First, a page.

Gardner exploring alternatives to sludge expansion

  • The proposed Gardner sludge landfill sits very close to the Otter River, which is a major tributary of the Millers River. File photo

For the Athol Daily News
Published: 5/23/2023 4:16:48 PM
Modified: 5/23/2023 4:14:18 PM

GARDNER – Since a 4.3-acre expansion of the wastewater sludge landfill in Gardner was first proposed, environmental organizations – led by the Athol-based Millers River Watershed Council – have urged city officials to examine alternatives.

After first dismissing those pleas, the city recently contracted with SoMax Circular Solutions to undertake a feasibility study for converting sludge into energy.

“The study shows that some sort of HTC (hydrothermal carbonization) technology project could be viable for Gardner, with a big capital investment but with a potentially good return on investment,” said MRWC executive director Ivan Ussach.

Ussach added that, should the city decide to construct its own HTC facility, it could potentially prove more cost-effective than expansion.

The Athol Daily News reached out to Gardner officials for comment, but did not receive a response by press time.

Following a site visit to the city’s sludge landfill in February, state officials ordered Gardner to put together an Environmental Impact Report detailing the expansion’s potential effects on the surrounding environment. The city’s engineering consultant, Woodard & Curran, pegged the cost of preparing the EIR at more than $300,000. The firm estimates the cost of expansion at $6.3 million and capping the landfill to allow for expansion at nearly $3 million.

The city has already paid Woodard & Curran more than $570,000 for previous engineering work, as well as about $200,000 to the city’s previous engineering consultant.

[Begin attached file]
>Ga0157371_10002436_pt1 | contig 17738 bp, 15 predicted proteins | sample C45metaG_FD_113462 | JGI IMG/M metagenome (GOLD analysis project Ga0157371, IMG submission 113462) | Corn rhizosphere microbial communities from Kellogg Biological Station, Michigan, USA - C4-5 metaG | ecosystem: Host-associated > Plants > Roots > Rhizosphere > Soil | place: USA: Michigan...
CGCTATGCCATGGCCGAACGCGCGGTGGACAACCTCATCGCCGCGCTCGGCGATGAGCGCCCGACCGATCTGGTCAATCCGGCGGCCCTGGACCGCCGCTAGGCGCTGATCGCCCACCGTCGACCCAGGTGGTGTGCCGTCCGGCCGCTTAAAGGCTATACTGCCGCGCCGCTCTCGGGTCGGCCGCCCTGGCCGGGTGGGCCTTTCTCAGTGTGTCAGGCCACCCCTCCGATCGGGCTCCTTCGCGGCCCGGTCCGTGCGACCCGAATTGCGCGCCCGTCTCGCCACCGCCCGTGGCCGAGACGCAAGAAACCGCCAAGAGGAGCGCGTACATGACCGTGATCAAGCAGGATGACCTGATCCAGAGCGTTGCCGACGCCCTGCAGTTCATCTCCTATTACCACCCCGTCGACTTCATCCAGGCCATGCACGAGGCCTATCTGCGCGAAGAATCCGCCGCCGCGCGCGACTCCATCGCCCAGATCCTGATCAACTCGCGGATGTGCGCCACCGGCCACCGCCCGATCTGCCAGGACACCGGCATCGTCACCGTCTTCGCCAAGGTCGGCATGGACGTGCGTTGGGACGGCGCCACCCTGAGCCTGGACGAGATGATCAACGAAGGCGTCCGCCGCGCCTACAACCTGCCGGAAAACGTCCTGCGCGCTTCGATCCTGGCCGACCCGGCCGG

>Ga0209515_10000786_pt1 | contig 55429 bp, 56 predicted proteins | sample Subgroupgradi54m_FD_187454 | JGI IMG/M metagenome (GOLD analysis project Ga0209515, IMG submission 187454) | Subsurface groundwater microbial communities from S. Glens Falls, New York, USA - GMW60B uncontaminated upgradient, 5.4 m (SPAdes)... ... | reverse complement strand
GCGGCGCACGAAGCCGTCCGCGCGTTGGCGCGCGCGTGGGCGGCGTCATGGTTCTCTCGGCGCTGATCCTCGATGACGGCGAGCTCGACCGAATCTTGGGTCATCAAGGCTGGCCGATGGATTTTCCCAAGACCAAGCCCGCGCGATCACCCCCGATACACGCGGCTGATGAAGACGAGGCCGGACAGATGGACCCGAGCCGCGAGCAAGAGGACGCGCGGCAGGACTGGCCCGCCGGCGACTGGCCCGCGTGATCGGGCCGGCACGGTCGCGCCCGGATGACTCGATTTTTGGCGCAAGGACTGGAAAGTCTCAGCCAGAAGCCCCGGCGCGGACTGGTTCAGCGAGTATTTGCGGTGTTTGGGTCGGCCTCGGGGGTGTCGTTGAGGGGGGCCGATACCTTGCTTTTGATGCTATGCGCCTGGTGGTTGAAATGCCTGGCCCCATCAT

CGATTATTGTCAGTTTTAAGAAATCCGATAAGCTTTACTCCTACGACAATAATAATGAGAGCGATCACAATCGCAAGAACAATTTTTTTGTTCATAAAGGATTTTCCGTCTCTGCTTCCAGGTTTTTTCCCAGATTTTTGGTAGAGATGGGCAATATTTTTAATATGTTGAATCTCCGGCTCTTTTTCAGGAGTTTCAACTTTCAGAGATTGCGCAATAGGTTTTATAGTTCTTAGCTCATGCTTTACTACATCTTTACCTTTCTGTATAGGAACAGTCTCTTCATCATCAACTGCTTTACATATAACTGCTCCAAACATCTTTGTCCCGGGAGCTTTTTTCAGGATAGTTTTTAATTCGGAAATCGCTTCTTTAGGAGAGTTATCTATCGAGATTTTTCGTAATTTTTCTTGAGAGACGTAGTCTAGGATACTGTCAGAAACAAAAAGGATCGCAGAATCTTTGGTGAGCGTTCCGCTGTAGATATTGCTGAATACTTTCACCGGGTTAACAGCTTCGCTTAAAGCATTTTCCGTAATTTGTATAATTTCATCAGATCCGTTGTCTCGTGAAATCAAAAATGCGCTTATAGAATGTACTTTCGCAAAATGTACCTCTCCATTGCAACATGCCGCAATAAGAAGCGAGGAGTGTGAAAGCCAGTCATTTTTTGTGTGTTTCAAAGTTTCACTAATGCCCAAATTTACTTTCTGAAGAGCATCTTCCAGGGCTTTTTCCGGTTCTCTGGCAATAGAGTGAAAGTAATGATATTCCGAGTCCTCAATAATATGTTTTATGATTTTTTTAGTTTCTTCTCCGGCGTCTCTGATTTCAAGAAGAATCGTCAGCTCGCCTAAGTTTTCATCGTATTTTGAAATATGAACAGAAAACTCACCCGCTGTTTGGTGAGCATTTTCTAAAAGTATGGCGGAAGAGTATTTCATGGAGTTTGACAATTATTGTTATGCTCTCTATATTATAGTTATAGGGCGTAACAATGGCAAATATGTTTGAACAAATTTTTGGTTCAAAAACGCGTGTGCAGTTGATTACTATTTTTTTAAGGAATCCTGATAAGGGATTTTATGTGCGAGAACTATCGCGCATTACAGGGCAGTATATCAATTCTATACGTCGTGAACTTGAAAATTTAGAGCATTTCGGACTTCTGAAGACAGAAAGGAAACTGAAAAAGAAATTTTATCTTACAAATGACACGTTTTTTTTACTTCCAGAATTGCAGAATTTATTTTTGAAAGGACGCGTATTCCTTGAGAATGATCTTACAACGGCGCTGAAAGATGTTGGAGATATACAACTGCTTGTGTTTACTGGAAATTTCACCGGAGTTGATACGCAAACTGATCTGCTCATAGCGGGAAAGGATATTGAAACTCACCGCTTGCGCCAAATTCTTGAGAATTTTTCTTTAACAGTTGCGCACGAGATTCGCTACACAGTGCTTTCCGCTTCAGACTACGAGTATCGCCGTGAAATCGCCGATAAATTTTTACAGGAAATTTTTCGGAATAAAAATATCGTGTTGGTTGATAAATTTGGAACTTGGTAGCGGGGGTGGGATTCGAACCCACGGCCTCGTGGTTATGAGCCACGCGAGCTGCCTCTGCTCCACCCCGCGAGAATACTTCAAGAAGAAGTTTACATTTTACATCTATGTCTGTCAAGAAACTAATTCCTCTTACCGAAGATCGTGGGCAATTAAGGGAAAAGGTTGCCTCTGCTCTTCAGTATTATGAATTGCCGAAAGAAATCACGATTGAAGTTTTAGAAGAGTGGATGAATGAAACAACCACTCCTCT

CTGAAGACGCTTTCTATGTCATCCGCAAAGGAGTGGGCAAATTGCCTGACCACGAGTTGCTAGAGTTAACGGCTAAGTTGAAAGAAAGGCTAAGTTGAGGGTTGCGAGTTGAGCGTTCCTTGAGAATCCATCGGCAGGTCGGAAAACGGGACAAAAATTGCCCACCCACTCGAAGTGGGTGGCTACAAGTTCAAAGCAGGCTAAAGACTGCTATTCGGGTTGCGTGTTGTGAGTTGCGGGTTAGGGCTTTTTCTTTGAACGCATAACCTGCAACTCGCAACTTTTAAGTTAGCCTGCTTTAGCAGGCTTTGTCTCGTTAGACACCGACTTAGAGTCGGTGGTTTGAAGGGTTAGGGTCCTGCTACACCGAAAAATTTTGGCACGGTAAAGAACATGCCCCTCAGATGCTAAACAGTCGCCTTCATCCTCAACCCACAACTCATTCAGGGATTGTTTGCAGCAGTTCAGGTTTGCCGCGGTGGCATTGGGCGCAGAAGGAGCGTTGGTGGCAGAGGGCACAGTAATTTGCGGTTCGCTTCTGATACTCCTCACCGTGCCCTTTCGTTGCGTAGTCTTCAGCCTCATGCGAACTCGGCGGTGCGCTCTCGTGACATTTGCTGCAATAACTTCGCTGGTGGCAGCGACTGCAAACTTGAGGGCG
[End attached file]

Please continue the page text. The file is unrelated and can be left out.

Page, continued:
“We feel that when the finances for the landfill expansion are put up against these other alternatives, it continues to raise questions about not only the environmental aspects of the project, but it also says one should be seriously questioning the finances, in terms of whether this is the best project for the city, for the taxpayers, as well as the environment,” said Ussach.

The SoMax study found that the city could take advantage of federal tax credits included in the Inflation Reduction Act, thereby potentially recovering the cost of investment in an HTC facility within 5-10 years. It then could potentially turn a profit by accepting sludge from other communities.

“This is great news for Gardner,” said Ussach. “It appears feasible that Gardner could completely eliminate the need for the landfill expansion and make some money to boot, which should please the folks in City Hall.”

Meanwhile, the state Dept. of Environmental Protection (MADEP) is considering an appeal brought by 10 Gardner taxpayers challenging the wetlands permit issued by the Gardner Conservation Commission in support of the landfill expansion. The appeal claims the commission made its decision without sufficiently considering a number of significant environmental factors. MADEP is reviewing all existing documentation, as well as requesting additional information from the city. Department officials can’t issue a decision on the appeal until after the process set forth in the Massachusetts Environmental Policy Act (MEPA) process has been completed. That includes a ruling on the EIR to be submitted by the city.

While those involved wait for a decision on the citizens’ appeal, city officials are left to weigh the feasibility of the city constructing its HTC facility, transporting sludge to a Fitchburg facility—expected to be online in 2025—or push ahead with plans for expansion.

The group fighting the project, the Coalition for a Sustainable Alternative to Expanding Gardner’s Sludge Landfill includes the MRWC, Athol Bird and Nature Club, Gardner Clean Air, Clean Water Action, the Connecticut River Conservancy, MassPIRG, the Mass. Rivers Alliance, Mount Grace Land Conservation Trust and the North County Land Trust. The coalition fears expansion would lead to contamination of wetlands in Gardner and Templeton; pollution that would eventually makes its way into Otter River and from there into the Millers and Connecticut rivers.

Greg Vine can be reached at

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